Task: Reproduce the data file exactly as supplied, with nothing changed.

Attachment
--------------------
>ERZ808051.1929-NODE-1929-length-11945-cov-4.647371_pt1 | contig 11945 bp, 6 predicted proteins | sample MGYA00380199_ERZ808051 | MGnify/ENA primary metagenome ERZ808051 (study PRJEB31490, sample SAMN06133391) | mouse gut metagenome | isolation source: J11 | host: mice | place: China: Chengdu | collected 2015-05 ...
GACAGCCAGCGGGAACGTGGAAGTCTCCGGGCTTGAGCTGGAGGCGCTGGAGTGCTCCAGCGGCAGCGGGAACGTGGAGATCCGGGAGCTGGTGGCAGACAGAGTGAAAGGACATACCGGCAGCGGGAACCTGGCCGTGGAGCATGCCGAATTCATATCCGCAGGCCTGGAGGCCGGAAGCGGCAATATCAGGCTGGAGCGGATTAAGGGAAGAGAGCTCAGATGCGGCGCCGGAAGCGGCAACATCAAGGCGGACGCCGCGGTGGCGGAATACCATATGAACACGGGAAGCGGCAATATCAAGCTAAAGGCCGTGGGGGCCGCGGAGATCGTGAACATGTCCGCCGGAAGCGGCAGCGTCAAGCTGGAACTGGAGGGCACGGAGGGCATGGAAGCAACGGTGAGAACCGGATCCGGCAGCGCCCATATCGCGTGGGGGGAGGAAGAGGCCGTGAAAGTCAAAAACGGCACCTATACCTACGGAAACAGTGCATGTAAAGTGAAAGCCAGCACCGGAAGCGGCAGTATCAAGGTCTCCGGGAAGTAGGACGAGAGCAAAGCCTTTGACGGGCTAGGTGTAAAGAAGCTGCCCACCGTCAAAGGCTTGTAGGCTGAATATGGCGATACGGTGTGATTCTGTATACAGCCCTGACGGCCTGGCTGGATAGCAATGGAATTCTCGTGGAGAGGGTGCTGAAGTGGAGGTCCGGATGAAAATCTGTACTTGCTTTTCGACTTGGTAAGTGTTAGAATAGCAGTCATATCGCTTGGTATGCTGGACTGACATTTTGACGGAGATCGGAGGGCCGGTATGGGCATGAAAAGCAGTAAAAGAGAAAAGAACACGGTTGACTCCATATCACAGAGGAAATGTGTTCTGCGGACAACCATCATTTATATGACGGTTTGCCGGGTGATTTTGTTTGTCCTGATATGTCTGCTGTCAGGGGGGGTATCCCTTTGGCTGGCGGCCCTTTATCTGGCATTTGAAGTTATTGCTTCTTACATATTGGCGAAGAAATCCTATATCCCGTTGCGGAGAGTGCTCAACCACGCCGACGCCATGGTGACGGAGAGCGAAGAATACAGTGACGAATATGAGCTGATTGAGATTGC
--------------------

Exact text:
>ERZ808051.1929-NODE-1929-length-11945-cov-4.647371_pt1 | contig 11945 bp, 6 predicted proteins | sample MGYA00380199_ERZ808051 | MGnify/ENA primary metagenome ERZ808051 (study PRJEB31490, sample SAMN06133391) | mouse gut metagenome | isolation source: J11 | host: mice | place: China: Chengdu | collected 2015-05 ...
GACAGCCAGCGGGAACGTGGAAGTCTCCGGGCTTGAGCTGGAGGCGCTGGAGTGCTCCAGCGGCAGCGGGAACGTGGAGATCCGGGAGCTGGTGGCAGACAGAGTGAAAGGACATACCGGCAGCGGGAACCTGGCCGTGGAGCATGCCGAATTCATATCCGCAGGCCTGGAGGCCGGAAGCGGCAATATCAGGCTGGAGCGGATTAAGGGAAGAGAGCTCAGATGCGGCGCCGGAAGCGGCAACATCAAGGCGGACGCCGCGGTGGCGGAATACCATATGAACACGGGAAGCGGCAATATCAAGCTAAAGGCCGTGGGGGCCGCGGAGATCGTGAACATGTCCGCCGGAAGCGGCAGCGTCAAGCTGGAACTGGAGGGCACGGAGGGCATGGAAGCAACGGTGAGAACCGGATCCGGCAGCGCCCATATCGCGTGGGGGGAGGAAGAGGCCGTGAAAGTCAAAAACGGCACCTATACCTACGGAAACAGTGCATGTAAAGTGAAAGCCAGCACCGGAAGCGGCAGTATCAAGGTCTCCGGGAAGTAGGACGAGAGCAAAGCCTTTGACGGGCTAGGTGTAAAGAAGCTGCCCACCGTCAAAGGCTTGTAGGCTGAATATGGCGATACGGTGTGATTCTGTATACAGCCCTGACGGCCTGGCTGGATAGCAATGGAATTCTCGTGGAGAGGGTGCTGAAGTGGAGGTCCGGATGAAAATCTGTACTTGCTTTTCGACTTGGTAAGTGTTAGAATAGCAGTCATATCGCTTGGTATGCTGGACTGACATTTTGACGGAGATCGGAGGGCCGGTATGGGCATGAAAAGCAGTAAAAGAGAAAAGAACACGGTTGACTCCATATCACAGAGGAAATGTGTTCTGCGGACAACCATCATTTATATGACGGTTTGCCGGGTGATTTTGTTTGTCCTGATATGTCTGCTGTCAGGGGGGGTATCCCTTTGGCTGGCGGCCCTTTATCTGGCATTTGAAGTTATTGCTTCTTACATATTGGCGAAGAAATCCTATATCCCGTTGCGGAGAGTGCTCAACCACGCCGACGCCATGGTGACGGAGAGCGAAGAATACAGTGACGAATATGAGCTGATTGAGATTGC